With the ongoing pandemic and the rise of the omicron variant, it's easy to forget that the world isn't battling other major crises right now.
But for The New Humanitarian, an independent nonprofit media outlet that covers conflict and disasters, these "other crises" are always top of mind.
In December, the outlet published its annual list of 10 global crises and trends that it will be watching in 2022. It's been compiling the list for the past five years to spotlight problems likely to drive humanitarian need in the months ahead.
To compile the rundown, The New Humanitarian reached out to analysts, aid workers and reporters from more than 60 countries. This year's list consists of:
NPR spoke to Josephine Schmidt, The New Humanitarian's Geneva-based executive editor who helped compile the list, about her worries — and hopes — for the year ahead. This interview has been edited for length and clarity.
How do you decide which crises make the cut?
It is difficult to compile these lists of crises because you don't want to get into a contest of misery and say, "Well, this crisis deserves to be one of the top 10 and that one doesn't." So we don't do a ranked list.
But what we did was put together a list of crises and topics that we feel attention must be paid to — either because of the sheer scale or because they are hidden or forgotten.
There are so many ongoing crises that get very little media attention and get far from enough financial assistance. We feel it is our duty to bring those crises to the attention of readers.
What was the most surprising thing on this year's list?
It was very eye-opening to realize how deep and long-felt the reverberations of the pandemic may be, especially for communities dealing with overlapping crises. We call it the pandemic's "hangover effects."
The financial and social impacts of the pandemic are not only making poverty and existing inequality worse, but they're also contributing to unprecedented levels of hunger. Just the sheer scale, depth and breadth of hunger in 2021 really surpassed what we would have imagined.
The pandemic seems to be affecting other crises on the list.
Pandemic lockdowns and supply chain and transport difficulties have also made it more difficult to provide aid in places experiencing conflict right now, including Ethiopia, Haiti and Yemen.
For so many people, when – or if – the pandemic ends, life won't suddenly become less complicated. The pandemic has created deeper need that's going to be difficult to dig out of.
Your list mentions that the pandemic has delivered a particularly devastating blow to Latin America.
More than 30% of COVID-19 deaths have been in Latin America, home to a bit more than 8% of the world's population.
Think of the lives capsized by those deaths alone: families losing wage earners, kids orphaned or forced to leave school to work. Jobs lost to the pandemic have pushed millions into poverty, and millions of others have fallen out of the middle class. Hunger is also rising faster than any other part of the world.
Anything that's taken you by surprise?
One thing that hit harder and faster than we expected was the difficulties with aid access in Ethiopia [which is in its second year of civil war].
In Ethiopia, the very public and sustained vitriol toward aid workers and agencies from the government and its opponents has been alarming. Aid workers have been called spies and terrorists. More than 20 aid workers have been killed. Aid groups have been kicked out.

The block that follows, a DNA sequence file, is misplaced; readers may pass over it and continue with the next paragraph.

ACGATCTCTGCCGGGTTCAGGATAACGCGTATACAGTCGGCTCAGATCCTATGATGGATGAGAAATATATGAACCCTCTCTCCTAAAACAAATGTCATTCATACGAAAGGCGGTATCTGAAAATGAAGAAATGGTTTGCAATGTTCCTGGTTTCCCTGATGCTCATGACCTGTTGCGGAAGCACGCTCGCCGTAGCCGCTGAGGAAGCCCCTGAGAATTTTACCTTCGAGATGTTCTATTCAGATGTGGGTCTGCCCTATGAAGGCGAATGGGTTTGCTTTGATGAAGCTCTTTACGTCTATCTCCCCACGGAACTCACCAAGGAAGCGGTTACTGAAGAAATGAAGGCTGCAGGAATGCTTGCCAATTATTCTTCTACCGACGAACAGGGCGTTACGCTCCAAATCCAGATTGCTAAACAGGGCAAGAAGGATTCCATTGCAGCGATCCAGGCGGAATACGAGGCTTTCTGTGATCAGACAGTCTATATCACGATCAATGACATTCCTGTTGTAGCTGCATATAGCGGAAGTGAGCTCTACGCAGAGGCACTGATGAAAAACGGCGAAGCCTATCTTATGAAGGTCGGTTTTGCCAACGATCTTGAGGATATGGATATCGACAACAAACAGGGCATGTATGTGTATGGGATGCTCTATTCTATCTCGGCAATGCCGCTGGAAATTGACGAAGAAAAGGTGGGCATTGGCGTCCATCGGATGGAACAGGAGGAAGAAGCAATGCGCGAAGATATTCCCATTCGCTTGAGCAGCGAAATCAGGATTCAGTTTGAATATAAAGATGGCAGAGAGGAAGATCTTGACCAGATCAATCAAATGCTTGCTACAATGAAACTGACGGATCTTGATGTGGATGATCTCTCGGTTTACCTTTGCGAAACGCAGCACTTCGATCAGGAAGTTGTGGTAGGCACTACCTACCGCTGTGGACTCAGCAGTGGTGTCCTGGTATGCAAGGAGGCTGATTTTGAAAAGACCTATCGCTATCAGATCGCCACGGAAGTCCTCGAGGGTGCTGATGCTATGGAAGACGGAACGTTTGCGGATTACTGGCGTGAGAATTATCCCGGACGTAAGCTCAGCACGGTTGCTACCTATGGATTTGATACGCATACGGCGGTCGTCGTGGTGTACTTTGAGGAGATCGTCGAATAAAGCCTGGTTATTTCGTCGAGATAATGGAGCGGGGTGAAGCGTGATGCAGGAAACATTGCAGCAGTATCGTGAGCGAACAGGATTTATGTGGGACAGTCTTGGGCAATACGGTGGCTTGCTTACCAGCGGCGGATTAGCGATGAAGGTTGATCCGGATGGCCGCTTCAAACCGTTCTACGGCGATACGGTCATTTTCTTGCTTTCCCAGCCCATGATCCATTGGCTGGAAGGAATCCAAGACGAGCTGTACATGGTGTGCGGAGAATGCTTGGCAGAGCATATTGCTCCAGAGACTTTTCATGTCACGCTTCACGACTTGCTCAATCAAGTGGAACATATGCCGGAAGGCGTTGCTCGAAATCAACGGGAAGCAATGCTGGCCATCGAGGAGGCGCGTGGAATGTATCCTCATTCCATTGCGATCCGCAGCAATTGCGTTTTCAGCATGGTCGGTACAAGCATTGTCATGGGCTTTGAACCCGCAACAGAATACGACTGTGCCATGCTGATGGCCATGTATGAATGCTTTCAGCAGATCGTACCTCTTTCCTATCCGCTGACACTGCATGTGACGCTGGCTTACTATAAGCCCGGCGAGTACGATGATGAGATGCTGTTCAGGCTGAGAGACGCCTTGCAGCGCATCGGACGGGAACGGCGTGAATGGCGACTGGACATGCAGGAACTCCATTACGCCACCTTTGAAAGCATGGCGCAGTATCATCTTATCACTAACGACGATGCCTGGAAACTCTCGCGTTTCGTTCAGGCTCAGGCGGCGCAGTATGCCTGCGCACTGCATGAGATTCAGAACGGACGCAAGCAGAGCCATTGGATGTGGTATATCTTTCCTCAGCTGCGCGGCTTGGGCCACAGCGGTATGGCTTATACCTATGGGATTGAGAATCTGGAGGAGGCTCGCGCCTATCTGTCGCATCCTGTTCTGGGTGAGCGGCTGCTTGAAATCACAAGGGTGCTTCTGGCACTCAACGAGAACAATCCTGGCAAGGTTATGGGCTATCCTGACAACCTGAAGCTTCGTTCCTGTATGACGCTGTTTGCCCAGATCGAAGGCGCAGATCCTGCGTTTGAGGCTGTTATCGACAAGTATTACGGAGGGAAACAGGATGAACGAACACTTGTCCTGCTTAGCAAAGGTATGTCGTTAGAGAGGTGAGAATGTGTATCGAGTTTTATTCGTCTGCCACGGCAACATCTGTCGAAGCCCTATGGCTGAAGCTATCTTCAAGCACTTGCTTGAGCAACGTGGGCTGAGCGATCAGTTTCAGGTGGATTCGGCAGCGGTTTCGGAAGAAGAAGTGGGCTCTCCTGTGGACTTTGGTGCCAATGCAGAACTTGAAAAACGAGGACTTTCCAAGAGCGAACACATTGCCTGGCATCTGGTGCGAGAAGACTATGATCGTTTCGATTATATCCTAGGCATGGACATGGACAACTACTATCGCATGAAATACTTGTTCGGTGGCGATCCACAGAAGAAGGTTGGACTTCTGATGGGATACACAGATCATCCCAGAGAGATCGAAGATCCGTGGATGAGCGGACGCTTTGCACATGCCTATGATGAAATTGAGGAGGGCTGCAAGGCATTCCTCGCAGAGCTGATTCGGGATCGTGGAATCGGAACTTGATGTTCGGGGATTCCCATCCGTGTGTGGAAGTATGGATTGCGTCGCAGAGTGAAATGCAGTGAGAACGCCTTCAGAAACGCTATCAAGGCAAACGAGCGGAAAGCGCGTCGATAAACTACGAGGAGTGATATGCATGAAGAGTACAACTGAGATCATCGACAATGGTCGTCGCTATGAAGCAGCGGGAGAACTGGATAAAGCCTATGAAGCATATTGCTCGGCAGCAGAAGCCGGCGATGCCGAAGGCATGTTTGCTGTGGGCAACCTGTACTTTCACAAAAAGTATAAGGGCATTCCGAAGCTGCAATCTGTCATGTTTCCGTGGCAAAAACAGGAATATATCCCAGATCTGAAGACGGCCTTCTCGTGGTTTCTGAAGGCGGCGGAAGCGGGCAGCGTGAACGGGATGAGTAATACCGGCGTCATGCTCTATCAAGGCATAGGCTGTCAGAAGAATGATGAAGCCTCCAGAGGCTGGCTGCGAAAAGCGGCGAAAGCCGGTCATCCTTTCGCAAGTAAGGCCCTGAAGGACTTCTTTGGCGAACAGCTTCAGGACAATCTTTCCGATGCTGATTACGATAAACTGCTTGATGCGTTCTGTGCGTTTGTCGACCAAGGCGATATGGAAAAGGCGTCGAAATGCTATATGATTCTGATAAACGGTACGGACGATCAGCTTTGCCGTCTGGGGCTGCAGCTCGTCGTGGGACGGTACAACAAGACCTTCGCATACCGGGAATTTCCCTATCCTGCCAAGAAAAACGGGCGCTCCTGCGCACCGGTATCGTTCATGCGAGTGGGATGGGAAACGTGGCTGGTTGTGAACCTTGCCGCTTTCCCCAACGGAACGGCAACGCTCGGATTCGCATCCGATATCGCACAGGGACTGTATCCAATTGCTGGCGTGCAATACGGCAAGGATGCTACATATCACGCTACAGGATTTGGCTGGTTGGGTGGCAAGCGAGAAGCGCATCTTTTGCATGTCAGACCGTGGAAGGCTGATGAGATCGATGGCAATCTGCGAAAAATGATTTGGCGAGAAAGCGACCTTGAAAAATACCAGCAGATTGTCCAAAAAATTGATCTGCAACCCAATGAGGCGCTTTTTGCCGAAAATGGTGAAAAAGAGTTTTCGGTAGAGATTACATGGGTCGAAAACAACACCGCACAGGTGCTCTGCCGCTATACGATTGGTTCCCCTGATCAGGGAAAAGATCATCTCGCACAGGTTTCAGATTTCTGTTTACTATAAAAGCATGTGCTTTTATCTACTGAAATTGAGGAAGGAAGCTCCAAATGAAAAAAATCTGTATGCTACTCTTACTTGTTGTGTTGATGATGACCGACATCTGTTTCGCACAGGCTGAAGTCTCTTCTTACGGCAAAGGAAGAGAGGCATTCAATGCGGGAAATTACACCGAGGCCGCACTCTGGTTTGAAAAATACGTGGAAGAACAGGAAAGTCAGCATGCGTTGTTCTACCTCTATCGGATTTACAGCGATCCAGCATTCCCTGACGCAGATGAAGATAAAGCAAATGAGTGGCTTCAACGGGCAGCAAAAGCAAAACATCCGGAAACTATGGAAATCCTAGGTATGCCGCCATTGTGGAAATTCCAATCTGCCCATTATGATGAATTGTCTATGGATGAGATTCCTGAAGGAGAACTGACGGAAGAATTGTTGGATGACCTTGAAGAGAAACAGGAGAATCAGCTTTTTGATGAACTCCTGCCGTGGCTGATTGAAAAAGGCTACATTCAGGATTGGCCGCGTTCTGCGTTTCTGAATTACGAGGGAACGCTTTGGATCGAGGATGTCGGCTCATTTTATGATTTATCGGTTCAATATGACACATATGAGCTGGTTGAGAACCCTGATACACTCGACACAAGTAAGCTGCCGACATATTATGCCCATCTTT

And civilians pay the price. More than 9 million are hungry in northern Ethiopia alone, with hundreds of thousands edging toward famine, according to the U.N. And in the south and east of the country, the U.N. says that drought will leave another 6 million people in need of assistance this year.
Hunger has been on your list for several years. Have there been any improvements?
I do think there is a glimmer of hope. At the first U.N. Food Systems Summit in September, there were a number of commitments made by world leaders to build more sustainable, equitable and green food systems. If talk translates to action, then those commitments offer some hope for increasing food security globally and reducing hunger.
The New Humanitarian is known for original reporting on humanitarian crises, sometimes in conflict zones. It must be difficult in the best of times. How are you managing during the pandemic?
Due to the pandemic and increased danger in conflict zones, we have had to be very creative in the way we report. When our staff cannot get into places ourselves, we work with local journalists or local citizens via WhatsApp or other [virtual] means.
We really feel the best stories are told by people in and from the communities in which the stories are taking place. So even if we send in our own reporters, we make sure they are not only working with local translators and fixers but also local reporters.
What are you looking forward to in 2022?
I look forward to upending the idea that humanitarian news is only about what's broken, what's wrong and what's overwhelmingly hopeless.
For example ...
We've done stories on how women in South Sudan are leading peace-building efforts and how women's groups operating with little to no funding in Colombia are supporting victims of gender-based violence.
Many of the answers to these crises are found in the local communities that are experiencing these problems. We need to ask and listen to them.
How do you regroup after a long day of covering crises?
I take a long, unplugged walk to nowhere in particular. Or at least think about doing that.
Joanne Lu is a freelance journalist who covers global poverty and inequity. Her work has appeared in Humanosphere, The Guardian, Global Washington and War is Boring. Follow her on Twitter: @joannelu